Last week, the Today Show aired a segment initially titled “The Perils of Midwifery,” which despite the title was not about occupational hazards for midwives (ha), or even about midwifery in general, but about home birth specifically. Although it has since been recaptioned “The Perils of Home Birth” on the NBC website, the original titling as aired to many viewers can still be seen on various websites, including Hulu.
The piece itself tends to gloss over the variety of personal reasons women choose home birth, treating it as a simple lifestyle matter or consumer trend, with one interviewee quoting an unnamed doctor as saying that “home birth had become almost the equivalent of a spa treatment for women.” A montage of photos of celebrities who have had home birth is also provided. The story calls the tragedy experienced by the featured couple “the dark side of an increasingly popular trend.”
The 7-minute piece focuses around the story of a couple whose baby did not survive after what is reported as four days of laboring at home. The couple had CNM Cara Mulhahn as their midwife, who has gained recognition after being featured in the film The Business of Being Born. Mulhahn was profiled by Andrew Goldman (interviewed for the segment) for a recent New York Magazine piece. In that piece, she is framed as a risk-taker, with BOBB director Abby Epstein saying, “She’ll put herself on the line way more than most people, like taking on a birth that’s a little more high risk that most midwives wouldn’t take… She puts her ass on the line in a huge way every time she kind of steps out of bounds to help somebody. That’s just who she is.”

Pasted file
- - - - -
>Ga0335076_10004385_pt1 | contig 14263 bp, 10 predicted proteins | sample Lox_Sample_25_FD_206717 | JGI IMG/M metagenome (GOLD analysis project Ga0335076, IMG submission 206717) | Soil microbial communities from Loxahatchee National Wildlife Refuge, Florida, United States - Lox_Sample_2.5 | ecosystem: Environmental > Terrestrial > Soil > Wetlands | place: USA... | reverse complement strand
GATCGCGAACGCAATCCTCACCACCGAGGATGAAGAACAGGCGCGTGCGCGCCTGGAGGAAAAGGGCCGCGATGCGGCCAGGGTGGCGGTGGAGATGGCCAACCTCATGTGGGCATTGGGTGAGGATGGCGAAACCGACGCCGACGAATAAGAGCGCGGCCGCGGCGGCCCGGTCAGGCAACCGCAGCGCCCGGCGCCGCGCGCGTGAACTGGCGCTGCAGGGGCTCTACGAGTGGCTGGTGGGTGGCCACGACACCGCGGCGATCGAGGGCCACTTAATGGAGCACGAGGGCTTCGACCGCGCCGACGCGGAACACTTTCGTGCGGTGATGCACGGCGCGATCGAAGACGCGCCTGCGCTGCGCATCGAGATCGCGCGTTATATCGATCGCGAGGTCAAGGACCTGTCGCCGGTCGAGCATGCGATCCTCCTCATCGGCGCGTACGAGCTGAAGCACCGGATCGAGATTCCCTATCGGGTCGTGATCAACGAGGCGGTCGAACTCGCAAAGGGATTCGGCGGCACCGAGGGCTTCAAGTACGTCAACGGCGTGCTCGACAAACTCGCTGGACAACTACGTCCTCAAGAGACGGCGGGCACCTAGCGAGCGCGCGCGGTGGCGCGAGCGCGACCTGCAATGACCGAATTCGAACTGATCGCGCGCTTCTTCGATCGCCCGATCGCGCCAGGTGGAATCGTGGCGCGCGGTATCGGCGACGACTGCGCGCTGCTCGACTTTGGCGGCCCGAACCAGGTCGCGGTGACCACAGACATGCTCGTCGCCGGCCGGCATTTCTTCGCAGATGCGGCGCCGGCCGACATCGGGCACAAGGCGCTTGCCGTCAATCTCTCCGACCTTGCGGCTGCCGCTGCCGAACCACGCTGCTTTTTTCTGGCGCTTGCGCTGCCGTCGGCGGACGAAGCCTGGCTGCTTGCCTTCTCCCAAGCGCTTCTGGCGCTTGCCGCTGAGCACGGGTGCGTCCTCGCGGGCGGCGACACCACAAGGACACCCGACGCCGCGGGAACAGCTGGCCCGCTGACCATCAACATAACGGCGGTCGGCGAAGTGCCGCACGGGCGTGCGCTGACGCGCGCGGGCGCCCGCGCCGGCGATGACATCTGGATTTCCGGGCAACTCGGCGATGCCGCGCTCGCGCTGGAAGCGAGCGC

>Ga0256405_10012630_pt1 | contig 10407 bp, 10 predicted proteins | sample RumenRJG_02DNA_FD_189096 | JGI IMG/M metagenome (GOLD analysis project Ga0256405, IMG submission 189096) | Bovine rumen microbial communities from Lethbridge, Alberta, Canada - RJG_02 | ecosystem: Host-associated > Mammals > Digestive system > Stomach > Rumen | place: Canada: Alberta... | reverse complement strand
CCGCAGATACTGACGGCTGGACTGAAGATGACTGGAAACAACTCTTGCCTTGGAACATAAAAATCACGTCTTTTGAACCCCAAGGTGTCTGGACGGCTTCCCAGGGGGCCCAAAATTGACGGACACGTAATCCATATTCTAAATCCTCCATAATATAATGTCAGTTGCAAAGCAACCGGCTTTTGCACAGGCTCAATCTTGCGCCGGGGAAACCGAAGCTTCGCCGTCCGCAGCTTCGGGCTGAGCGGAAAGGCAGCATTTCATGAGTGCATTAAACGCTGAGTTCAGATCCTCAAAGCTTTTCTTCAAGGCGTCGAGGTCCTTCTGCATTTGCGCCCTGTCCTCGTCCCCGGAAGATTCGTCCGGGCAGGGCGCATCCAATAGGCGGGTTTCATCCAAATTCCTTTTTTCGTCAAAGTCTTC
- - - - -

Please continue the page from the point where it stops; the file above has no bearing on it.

Given this assessment, it’s unfair to hold Mulhahn and her approach and outcomes up as representative of all home births and/or midwifery. Rather than providing women with information on the various types of midwives, their education and credentialing, or questions to ask to determine whether the woman and provider might be of different minds with regards to safety thresholds and approach, the piece simply includes a recommendation from Goldman to ask about malpractice insurance and back-up physicians. No representative of a professional midwifery organization or midwifery educational body was included in the segment, who might have addressed some of these concerns and factors.
The Today Show did feature an ACOG representative, who spoke about unpredictable emergencies and the organization’s position against home birth. The piece also cites unnamed doctors as claiming that it is “impossible” to compare home and hospital birth because of the higher risk cases hospitals tend to see, but this is simply not true. Although a randomized, controlled clinical trial will never be possible, there are good data, especially the recent British Columbia study (.pdf), that compare low risk, uncomplicated pregnancies among women choosing a hospital birth or a home birth. There are many areas in medicine where good data, although imperfect, can guide policy setting, and ACOG fails to appreciate that this is one such example.
Conveying this information, however, requires more detail and nuance than typically provided in a morning news show. As the ACNM concludes: “Women and health care professionals need to be making decisions that are informed by evidence-based medicine—not reactionary interventions and unbalanced investigative journalism. Women deserve better.”